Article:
If he was unsuccessful in re-attaching the lung to the airway then he would have had to perform a pneumonectomy, removing Dannee’s entire lung.
Dannee started to experience symptoms around March 2020. She was ultimately admitted with pleurisy, a second chest infection and other complications.
Dannee suffered some bleeding from the source of her pulmonary artery. A rupture could have been fatal.
Dr. X was able successfully to reattach the lung to windpipe. He said: “When your lung suddenly starts to move and turns pink, and then you can see air coming back into it, that is a beautiful moment.”
‘If this isn’t treated it can make her very, very sick and it can kill her’, said Mr Coonar.
There are two possible outcomes to this operation: Dannee might die from torrential bleeding or Dannee could be left with severe brain damage. I’m unable to attach her remaining lung to her windpipe, and that will result in Dannee losing the entire lung. It is a very dangerous situation.
“A case such as this is always challenging. It is important to prepare for bleeding. We must be able react quickly.
Mr Coonar made the first incision under Dannee’s armpit before attempting to isolate the tumour filled airway away from the structures around it.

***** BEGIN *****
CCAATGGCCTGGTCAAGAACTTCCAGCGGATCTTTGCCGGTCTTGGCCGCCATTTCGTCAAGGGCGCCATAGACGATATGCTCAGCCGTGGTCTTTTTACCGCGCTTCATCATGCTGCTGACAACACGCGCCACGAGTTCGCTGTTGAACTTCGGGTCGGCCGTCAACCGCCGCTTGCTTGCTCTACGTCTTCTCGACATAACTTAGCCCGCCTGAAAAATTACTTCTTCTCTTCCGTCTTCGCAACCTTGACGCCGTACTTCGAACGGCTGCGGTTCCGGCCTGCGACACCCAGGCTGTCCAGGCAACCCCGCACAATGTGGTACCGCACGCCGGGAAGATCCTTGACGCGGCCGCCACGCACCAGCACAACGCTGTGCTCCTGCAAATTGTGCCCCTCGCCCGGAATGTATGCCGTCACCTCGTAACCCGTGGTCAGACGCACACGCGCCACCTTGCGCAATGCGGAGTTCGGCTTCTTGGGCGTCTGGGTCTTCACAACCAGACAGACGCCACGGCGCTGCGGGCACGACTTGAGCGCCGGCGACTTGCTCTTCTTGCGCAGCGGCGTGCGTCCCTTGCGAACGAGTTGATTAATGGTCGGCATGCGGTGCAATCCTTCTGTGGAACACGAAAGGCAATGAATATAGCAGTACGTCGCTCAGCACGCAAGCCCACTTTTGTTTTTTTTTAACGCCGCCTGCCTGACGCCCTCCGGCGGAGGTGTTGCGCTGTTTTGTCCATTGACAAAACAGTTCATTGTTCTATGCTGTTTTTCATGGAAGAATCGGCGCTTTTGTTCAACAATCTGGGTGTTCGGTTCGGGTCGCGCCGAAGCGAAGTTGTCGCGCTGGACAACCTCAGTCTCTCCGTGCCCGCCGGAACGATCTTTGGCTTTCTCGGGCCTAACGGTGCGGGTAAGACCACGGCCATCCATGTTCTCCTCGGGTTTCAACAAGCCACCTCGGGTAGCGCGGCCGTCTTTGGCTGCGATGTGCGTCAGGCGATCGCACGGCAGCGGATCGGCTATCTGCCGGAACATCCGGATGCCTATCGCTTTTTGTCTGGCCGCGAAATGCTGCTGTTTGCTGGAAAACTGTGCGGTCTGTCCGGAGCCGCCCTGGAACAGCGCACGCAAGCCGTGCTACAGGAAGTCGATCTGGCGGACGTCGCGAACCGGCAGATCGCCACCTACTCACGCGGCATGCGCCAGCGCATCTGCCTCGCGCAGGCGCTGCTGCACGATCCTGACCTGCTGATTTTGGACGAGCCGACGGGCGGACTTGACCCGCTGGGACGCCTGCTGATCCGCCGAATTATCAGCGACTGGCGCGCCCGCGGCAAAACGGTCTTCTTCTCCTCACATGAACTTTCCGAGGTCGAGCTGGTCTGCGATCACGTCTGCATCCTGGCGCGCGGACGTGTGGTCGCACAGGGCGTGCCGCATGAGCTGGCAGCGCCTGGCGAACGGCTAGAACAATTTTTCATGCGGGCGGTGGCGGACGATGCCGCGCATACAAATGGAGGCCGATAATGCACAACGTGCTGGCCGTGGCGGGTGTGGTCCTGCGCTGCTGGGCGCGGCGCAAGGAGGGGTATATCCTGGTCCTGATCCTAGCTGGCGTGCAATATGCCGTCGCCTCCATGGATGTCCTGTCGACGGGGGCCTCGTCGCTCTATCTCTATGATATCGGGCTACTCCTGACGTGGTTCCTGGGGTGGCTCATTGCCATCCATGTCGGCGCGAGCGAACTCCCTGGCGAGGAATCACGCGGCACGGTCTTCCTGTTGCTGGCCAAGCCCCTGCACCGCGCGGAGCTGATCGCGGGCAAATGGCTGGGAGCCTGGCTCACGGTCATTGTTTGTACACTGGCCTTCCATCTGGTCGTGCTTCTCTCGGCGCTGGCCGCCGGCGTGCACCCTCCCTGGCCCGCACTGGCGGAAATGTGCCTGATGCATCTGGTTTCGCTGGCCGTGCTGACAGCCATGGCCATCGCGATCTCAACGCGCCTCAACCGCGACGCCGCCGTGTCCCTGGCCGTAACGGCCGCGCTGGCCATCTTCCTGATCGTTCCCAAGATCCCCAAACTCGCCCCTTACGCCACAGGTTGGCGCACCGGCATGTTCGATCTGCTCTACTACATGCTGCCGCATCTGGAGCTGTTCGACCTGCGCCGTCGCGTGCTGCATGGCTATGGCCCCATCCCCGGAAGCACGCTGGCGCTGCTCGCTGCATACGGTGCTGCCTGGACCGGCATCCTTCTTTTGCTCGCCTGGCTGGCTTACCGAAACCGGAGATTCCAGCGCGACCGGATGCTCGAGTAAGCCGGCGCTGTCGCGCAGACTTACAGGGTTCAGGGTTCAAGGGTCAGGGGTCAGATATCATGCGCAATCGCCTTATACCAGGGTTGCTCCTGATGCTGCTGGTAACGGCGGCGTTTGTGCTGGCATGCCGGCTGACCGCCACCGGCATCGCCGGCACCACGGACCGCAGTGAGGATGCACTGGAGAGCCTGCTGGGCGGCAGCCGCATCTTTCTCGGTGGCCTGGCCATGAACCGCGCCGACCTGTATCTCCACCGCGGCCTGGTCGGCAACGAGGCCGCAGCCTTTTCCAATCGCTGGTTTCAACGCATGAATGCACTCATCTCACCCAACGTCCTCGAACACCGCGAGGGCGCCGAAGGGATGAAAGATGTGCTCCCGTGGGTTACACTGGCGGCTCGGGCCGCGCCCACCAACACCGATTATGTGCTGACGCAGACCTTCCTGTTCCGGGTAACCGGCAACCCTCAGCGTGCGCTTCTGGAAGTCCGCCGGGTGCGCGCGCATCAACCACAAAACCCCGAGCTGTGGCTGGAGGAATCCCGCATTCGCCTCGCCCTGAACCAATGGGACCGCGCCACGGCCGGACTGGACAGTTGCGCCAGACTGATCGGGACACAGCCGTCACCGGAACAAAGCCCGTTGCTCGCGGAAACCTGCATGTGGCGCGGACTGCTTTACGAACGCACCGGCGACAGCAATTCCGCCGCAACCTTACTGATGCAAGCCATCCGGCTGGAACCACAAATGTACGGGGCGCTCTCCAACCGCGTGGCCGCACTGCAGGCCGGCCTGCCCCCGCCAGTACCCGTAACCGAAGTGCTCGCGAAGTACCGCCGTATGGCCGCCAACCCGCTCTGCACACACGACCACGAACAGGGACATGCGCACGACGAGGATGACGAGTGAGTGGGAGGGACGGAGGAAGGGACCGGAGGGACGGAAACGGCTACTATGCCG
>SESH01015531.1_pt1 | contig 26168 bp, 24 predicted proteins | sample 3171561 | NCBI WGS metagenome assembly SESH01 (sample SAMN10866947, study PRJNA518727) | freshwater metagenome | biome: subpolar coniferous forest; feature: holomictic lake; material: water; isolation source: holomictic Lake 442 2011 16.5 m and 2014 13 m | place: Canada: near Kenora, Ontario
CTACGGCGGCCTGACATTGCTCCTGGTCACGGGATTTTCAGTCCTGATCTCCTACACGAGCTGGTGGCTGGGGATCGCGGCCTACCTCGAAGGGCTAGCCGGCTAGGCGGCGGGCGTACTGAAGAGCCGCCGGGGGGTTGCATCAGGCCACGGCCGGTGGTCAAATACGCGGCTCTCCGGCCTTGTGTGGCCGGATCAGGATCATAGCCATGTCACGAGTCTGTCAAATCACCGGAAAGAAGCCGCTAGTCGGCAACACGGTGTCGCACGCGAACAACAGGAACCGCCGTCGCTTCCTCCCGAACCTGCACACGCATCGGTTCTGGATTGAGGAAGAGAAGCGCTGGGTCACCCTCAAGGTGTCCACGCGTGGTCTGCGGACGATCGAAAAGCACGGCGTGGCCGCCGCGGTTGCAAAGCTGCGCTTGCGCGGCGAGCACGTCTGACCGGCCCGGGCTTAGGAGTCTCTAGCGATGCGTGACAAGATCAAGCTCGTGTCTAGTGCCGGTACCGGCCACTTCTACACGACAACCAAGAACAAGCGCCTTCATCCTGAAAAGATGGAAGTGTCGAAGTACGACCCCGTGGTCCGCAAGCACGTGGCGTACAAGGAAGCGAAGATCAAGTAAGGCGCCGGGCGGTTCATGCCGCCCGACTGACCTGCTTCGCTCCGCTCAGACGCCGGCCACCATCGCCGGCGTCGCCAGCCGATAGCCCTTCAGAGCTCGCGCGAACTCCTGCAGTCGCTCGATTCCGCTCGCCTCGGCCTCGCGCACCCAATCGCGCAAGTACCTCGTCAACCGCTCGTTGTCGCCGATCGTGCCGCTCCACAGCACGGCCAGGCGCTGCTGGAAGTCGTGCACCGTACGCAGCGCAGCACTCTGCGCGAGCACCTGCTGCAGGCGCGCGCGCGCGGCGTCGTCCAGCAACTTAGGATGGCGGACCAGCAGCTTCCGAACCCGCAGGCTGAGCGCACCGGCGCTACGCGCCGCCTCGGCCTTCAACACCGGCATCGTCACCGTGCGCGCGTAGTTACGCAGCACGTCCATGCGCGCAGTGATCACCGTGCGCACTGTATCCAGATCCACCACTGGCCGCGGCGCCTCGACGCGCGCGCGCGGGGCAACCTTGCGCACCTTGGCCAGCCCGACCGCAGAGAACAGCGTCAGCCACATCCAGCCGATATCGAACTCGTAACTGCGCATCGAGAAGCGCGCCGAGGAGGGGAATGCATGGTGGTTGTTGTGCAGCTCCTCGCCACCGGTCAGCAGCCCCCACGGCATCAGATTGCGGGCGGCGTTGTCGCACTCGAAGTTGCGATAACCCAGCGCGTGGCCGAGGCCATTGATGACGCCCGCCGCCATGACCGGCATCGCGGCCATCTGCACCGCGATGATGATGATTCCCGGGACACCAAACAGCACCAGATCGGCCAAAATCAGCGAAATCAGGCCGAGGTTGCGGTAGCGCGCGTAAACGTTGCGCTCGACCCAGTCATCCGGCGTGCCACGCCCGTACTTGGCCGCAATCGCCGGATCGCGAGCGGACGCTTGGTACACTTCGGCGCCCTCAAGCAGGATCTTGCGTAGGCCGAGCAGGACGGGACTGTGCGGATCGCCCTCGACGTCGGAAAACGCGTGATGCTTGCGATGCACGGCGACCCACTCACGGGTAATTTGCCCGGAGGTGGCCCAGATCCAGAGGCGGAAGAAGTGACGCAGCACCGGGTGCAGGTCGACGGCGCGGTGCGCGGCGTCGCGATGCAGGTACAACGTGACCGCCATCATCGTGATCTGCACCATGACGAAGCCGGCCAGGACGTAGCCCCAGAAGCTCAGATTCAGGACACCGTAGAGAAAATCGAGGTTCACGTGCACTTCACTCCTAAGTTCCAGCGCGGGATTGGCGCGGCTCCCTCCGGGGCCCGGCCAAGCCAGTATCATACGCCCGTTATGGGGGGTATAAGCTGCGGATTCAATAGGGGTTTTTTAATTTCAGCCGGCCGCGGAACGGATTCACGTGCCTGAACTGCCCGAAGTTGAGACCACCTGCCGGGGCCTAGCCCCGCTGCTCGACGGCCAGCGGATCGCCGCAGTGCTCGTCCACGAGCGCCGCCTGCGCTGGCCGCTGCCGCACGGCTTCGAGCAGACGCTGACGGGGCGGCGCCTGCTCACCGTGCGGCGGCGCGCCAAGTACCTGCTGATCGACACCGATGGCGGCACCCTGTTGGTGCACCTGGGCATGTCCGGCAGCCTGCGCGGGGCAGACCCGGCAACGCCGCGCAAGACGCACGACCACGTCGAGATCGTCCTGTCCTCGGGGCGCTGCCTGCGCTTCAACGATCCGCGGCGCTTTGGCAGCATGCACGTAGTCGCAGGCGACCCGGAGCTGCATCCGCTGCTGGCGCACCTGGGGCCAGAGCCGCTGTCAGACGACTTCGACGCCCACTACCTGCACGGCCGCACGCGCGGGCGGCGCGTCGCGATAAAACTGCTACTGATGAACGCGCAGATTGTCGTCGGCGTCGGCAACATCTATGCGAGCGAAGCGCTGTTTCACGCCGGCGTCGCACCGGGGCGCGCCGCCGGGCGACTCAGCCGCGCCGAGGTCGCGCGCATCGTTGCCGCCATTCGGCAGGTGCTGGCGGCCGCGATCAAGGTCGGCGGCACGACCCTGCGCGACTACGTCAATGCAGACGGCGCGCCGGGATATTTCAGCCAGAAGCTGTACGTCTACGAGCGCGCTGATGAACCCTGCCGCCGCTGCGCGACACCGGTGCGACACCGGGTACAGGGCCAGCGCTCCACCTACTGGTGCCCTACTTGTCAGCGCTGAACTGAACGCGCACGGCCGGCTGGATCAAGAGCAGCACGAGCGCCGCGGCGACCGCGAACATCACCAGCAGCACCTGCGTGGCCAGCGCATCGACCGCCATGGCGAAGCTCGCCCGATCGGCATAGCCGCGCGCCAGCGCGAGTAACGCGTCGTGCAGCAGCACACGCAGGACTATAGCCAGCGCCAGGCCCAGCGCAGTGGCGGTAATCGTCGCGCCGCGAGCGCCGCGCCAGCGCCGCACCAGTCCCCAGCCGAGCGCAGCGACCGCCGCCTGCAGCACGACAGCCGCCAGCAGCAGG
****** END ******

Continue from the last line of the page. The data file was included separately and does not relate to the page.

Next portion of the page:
He used an endoscope camera to look inside the chest cavity and discovered scar tissue caused by repeated infection which had stuck the bronchus to the blood vessels and tissue around it.
He stated that “When you get to the crux of the matter, it’s very hard to separate the most important parts things can get stuck”. It’s easy to get into the wrong part and cause something to break.
During the surgery, Dannee experienced some bleeding around the origin of the pulmonary artery, where a rupture could prove fatal.
He said, “We might have catastrophic bleeding or terrible bleeding in the pulmonary arterial.”
“I have done many operations and this one is the most difficult. Everything is so tightly bonded that anything could go wrong.”
“I’m not trying to be afraid of failure.
After successfully locating and stopping the bleed, Mr Coonar had to cut away the tumour filled bronchus without causing any more bleeding.
Meanwhile, Dannee’s partner was waiting at home while her girlfriend underwent surgery due to Covid restrictions.
She said, “I don’t want to think about saying goodbye.” I want to be there for every moment.